|The Republican leadership's strategy.|
MARGARET WARNER: Do you think the Republican leadership is behind something like that?
PAUL GIGOT: I think they are moving towards that though they're going to wait and see and try to get a sense of the members when they come back. Most of the Republican leadership, they don't think this was - they opposed this -- they didn't think it's been handled very well. It was ill-conceived but an interesting transformation is taking place, which is that is that a lot of sentiment is swinging behind John McCain's criticism, which is a little different. It wasn't "you shouldn't have done it." It was make sure now that you're doing it make sure you do it well.
MARGARET WARNER: And you win.
PAUL GIGOT: And you win. This is not a bad critique because it means that the Republicans are supporting the troops, but in a way, it's the revenge - I call it the revenge of the Republican -- the Vietnam Hawks, because McCain was of course in Vietnam, Chuck Hagel, and some of the others. Veterans, their critique of the Vietnam War wasn't that we shouldn't have been there. It was that we didn't try to win. And they see Bill Clinton now acting a lot like Lyndon Baines Johnson with his gradualism, his incrementalism, his putting a stop to some of the military - things in the military -- slowing down what the military commanders want to do, not using ground forces, calling Apache helicopters -- an army weapon -- air power. And they say look, face up to the fact that we're going -- to win requires ground troops. It probably is going to mean casualties. So let's do it.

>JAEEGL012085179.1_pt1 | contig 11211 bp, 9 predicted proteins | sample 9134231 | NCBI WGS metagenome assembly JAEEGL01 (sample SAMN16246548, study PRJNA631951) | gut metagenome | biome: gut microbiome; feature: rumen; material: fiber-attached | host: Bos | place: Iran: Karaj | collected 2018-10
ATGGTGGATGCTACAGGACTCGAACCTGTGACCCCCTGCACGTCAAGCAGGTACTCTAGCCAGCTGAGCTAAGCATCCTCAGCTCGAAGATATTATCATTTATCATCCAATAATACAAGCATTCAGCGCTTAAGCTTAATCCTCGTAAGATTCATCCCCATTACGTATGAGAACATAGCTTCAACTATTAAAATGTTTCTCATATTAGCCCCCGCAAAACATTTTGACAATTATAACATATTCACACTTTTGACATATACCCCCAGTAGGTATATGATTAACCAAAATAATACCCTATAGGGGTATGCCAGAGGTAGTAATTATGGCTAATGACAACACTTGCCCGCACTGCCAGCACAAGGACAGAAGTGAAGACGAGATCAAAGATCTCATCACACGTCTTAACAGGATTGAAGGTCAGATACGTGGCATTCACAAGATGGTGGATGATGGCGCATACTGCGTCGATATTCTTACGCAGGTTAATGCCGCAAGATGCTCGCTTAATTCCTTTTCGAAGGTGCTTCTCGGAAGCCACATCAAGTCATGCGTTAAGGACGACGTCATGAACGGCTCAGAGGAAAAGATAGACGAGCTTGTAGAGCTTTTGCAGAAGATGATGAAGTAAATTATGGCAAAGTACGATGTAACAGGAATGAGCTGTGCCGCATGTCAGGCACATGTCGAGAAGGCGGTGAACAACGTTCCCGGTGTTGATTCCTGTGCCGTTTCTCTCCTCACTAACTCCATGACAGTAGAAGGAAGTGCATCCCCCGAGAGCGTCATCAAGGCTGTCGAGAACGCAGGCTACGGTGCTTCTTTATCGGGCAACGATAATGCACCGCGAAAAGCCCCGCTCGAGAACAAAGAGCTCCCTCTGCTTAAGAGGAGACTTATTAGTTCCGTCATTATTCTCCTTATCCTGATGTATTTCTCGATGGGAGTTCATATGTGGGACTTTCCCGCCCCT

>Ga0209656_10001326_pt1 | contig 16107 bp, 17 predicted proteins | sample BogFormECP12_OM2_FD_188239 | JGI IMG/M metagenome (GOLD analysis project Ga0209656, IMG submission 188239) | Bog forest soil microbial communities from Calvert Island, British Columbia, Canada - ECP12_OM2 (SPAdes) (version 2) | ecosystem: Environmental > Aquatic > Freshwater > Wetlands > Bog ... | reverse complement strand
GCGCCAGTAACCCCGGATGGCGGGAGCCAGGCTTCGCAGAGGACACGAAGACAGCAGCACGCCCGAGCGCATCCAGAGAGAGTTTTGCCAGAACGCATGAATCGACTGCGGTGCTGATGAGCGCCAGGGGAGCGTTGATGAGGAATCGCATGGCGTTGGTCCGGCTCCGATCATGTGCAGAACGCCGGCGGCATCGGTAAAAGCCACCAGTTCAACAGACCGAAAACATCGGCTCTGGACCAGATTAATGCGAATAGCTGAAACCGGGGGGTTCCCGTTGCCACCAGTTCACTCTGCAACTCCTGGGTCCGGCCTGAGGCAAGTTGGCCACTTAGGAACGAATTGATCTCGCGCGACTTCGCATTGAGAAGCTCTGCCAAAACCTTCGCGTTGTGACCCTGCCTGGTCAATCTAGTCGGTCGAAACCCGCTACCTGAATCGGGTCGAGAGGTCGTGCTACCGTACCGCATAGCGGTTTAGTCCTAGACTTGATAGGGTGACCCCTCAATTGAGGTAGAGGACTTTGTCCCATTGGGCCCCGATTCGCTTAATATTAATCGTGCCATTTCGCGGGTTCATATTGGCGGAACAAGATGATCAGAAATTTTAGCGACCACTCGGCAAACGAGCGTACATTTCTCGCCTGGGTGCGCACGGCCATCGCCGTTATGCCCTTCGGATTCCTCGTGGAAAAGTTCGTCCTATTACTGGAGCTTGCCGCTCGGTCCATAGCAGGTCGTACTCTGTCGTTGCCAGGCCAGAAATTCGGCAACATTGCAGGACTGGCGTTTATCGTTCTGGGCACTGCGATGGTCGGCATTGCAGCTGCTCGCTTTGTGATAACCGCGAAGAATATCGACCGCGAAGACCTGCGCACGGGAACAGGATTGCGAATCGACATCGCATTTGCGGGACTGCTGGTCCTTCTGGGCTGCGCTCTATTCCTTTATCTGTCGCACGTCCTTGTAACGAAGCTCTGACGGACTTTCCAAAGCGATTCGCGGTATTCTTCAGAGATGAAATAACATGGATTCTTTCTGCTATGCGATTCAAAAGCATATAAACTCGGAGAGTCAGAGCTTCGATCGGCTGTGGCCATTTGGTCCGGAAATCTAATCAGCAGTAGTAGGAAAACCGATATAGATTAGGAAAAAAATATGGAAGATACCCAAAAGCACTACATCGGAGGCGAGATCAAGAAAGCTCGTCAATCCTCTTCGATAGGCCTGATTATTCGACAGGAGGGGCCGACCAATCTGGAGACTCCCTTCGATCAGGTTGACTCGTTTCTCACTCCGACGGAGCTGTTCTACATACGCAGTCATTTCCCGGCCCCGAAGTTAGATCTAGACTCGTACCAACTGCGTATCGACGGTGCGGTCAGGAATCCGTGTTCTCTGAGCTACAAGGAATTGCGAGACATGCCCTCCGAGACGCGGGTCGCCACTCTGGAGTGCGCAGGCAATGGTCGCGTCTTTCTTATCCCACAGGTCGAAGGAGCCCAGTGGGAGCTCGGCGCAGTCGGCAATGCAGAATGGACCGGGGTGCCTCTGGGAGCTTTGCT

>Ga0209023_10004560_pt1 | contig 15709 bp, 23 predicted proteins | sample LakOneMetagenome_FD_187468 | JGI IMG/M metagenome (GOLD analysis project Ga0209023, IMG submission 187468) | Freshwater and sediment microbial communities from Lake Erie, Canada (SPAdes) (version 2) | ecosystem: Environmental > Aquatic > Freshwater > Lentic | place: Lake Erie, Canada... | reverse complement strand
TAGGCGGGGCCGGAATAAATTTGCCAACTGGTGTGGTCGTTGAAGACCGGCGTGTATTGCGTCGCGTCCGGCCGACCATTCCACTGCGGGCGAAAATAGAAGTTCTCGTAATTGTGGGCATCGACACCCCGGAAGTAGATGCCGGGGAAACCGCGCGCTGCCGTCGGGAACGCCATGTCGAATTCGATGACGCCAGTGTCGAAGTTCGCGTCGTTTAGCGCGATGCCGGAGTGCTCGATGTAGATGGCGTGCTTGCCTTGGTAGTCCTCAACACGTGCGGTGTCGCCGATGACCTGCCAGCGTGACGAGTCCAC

MARGARET WARNER: And McCain, in fact, sent this letter to the President today and a lot of the members who've gone with him on the trip to Brussels saying you ought to prepare the public for casualties, for a long engagement and you should call on NATO to start planning for a ground invasion.
TOM OLIPHANT: Indeed. You know, to broaden the political impact of all this, Margaret though, it's important to recognize that in addition to McCain's leadership on this letter, it is signed by the likes of Carl Levin, Joe Lieberman, and Jack Reid of Rhode Island, Ellen Tauscher of California.
MARGARET WARNER: All Democrats.